Is this statement grammatically correct:

Only an Xbox One away from completing my Microsoft family.

I have a Microsoft Phone (Lumia 920), PC (Dell) and tablet (Surface Pro) and I just need a console now (Xbox One) so does that statement correctly tell a person that I just need an Xbox One now in order to complete my Microsoft [product] family (which includes phone, PC and tablet right now) ?

  • 4
    Sounds correct to me.
    – mplungjan
    Nov 12, 2013 at 13:42
  • I think it would sound better if you use "One Xbox" than "Xbox One" Nov 13, 2013 at 12:37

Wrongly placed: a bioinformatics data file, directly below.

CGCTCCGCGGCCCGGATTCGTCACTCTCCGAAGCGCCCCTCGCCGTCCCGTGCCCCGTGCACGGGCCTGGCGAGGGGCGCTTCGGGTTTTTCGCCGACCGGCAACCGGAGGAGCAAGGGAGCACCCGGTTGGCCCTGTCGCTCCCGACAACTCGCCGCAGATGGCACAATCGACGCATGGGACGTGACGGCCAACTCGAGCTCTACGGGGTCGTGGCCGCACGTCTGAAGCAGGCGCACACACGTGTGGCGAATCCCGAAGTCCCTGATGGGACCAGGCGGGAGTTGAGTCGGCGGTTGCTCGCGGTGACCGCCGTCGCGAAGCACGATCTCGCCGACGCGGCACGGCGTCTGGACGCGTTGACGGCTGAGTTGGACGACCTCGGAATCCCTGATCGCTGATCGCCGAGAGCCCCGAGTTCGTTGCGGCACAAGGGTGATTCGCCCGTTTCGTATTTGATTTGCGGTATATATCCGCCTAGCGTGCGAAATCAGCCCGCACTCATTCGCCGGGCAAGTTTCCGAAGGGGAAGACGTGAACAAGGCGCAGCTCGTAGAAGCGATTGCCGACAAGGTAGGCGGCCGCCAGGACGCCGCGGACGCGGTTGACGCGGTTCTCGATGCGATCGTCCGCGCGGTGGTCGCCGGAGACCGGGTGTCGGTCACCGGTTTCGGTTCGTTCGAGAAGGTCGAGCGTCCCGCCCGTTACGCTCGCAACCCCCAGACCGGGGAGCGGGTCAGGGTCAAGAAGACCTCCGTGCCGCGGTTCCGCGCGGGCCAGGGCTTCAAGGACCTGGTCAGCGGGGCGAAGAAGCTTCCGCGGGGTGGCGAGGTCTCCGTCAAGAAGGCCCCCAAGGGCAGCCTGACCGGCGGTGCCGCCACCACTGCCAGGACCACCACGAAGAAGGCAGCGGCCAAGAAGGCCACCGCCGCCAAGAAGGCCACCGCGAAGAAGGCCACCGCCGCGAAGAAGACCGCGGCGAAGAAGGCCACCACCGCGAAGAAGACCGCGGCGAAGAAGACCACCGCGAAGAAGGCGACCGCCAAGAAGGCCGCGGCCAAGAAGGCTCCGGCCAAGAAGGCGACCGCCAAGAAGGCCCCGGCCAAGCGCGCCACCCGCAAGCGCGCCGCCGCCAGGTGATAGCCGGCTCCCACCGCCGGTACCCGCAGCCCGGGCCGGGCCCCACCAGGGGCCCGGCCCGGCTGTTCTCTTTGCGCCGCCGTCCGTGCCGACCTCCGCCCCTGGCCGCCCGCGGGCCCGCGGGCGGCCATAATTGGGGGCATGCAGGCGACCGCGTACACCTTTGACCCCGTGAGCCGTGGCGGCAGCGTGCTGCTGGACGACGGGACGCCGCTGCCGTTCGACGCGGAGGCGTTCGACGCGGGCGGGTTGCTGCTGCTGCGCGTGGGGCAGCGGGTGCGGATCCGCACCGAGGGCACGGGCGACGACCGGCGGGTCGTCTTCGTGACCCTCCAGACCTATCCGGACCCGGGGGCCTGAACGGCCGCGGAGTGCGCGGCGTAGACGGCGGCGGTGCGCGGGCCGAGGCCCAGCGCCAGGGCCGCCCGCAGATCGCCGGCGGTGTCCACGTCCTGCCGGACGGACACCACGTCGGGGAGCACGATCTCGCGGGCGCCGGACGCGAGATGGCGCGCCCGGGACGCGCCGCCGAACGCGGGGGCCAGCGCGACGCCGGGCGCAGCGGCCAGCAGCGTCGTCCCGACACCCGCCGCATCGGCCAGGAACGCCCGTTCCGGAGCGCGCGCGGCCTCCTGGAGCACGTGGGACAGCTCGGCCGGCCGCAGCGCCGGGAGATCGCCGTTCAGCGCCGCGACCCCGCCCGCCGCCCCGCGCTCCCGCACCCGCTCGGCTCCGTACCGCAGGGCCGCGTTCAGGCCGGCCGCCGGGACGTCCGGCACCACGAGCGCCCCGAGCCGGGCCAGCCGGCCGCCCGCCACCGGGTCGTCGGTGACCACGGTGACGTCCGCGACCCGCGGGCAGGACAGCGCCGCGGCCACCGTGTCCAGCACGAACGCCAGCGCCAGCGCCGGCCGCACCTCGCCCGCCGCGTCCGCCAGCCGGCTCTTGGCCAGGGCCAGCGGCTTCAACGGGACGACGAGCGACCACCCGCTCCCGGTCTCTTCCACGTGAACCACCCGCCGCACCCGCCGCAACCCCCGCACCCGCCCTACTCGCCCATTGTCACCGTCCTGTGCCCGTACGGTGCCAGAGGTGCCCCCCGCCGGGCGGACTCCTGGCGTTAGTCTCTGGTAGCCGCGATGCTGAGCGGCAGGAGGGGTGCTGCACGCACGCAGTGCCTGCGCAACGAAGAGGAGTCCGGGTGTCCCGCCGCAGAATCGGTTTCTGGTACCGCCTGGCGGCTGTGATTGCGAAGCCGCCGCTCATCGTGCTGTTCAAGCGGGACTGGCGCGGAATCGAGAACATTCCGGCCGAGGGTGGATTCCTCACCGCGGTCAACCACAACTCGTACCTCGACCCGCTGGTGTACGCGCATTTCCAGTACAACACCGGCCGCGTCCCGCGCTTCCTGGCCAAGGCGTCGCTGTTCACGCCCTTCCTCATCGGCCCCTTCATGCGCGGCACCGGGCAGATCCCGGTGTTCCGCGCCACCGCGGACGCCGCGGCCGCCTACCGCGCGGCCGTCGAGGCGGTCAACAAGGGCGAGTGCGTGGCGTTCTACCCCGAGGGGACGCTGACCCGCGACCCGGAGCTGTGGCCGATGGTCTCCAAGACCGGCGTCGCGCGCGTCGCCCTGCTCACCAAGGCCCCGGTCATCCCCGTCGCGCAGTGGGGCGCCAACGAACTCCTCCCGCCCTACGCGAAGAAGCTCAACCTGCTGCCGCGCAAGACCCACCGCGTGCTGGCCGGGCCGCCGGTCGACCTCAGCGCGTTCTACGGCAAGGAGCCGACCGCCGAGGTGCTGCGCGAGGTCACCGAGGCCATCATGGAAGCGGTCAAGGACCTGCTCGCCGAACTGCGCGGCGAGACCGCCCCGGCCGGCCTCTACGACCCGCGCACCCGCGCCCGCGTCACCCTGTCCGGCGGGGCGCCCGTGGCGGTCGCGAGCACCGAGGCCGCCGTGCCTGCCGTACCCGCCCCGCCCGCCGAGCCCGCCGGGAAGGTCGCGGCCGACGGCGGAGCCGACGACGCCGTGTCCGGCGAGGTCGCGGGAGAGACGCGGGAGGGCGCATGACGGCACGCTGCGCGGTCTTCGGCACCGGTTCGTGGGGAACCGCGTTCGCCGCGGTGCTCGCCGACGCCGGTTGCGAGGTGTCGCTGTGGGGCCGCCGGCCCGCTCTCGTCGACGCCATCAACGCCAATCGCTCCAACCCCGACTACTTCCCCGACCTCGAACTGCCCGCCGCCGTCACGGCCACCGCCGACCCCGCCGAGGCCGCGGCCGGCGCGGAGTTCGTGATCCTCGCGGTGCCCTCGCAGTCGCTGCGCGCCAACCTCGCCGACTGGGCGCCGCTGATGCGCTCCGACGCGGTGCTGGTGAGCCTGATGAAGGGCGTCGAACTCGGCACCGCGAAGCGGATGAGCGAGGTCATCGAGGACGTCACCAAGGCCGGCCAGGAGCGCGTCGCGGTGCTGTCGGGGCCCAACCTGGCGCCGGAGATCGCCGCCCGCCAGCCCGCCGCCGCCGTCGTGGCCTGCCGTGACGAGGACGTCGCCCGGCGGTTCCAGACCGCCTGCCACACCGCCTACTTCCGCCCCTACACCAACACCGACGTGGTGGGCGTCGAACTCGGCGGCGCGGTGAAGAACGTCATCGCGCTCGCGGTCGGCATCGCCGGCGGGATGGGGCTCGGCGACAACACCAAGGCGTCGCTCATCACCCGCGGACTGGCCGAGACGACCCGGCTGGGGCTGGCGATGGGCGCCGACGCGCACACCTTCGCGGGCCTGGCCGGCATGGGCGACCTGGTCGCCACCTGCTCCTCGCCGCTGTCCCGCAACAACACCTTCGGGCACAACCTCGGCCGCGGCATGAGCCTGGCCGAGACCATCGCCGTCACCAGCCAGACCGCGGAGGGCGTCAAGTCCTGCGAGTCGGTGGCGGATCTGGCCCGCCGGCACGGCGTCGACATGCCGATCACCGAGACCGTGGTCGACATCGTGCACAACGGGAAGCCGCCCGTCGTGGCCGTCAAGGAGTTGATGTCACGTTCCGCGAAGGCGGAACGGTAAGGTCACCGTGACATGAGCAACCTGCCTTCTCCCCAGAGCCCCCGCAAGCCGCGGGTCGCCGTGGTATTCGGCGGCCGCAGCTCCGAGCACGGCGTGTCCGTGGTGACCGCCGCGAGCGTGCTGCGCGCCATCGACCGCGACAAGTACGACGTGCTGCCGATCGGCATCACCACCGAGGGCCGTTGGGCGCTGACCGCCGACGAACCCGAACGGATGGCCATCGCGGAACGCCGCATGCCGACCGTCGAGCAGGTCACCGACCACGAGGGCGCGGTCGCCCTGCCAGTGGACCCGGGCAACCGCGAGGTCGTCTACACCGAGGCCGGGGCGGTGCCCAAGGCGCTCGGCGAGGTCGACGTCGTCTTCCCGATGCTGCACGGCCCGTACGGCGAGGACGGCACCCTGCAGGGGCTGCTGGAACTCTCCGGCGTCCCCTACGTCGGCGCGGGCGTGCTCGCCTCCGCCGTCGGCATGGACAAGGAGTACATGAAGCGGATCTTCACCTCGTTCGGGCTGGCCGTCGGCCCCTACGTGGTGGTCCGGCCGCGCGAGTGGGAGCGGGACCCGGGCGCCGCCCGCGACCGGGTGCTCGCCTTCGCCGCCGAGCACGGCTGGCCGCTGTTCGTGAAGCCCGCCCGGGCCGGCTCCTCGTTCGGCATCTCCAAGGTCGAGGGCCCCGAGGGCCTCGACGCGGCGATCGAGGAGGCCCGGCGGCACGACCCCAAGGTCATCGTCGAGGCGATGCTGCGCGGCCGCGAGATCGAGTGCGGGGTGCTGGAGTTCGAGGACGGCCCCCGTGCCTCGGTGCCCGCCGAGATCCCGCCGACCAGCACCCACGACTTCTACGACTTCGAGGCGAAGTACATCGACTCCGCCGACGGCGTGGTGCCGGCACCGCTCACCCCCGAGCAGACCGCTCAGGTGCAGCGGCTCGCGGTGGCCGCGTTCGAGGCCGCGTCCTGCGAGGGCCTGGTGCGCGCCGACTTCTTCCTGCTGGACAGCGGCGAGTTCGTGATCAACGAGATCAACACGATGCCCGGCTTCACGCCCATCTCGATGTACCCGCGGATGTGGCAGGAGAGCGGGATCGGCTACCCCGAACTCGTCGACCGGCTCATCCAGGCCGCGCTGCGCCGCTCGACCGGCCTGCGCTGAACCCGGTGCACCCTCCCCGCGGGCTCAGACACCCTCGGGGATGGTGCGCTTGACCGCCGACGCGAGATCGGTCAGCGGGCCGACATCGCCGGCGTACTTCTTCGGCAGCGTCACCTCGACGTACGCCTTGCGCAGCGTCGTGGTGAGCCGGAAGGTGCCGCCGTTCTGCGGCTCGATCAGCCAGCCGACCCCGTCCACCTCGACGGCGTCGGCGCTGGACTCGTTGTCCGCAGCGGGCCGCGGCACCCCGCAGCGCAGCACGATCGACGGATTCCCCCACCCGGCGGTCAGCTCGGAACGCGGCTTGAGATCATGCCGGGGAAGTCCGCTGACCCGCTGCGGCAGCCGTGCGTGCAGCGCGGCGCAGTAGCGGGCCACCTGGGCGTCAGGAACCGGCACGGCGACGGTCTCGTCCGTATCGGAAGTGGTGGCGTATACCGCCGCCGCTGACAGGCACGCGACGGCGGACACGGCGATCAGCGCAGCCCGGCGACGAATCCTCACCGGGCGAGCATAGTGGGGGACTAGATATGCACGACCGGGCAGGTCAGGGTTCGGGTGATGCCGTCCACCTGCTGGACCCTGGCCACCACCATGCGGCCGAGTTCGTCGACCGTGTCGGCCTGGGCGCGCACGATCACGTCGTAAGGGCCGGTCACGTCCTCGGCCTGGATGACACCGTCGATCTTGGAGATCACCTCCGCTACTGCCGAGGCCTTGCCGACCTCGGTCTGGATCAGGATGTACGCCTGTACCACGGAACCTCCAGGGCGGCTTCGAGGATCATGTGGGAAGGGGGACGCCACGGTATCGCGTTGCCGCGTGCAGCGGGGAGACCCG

1 Answer 1


It sounds a little awkward, because the object in question consists of two words, but this is a perfectly fine construction of a sentence.

As the comments pointed out, this word-swapping or phrase-swapping structure is one example of a snowclone.

  • 1
    Yes. 'Only _ _____ away from completing _ ____ ' is an example of a snowclone. Only five dragoons away from completing my Balaclava diorama. Nov 12, 2013 at 20:53
  • Ah, an absolutely wonderful expression. Only one wikipedia page away from completing this Snowclone reference.
    – Zibbobz
    Nov 12, 2013 at 21:41

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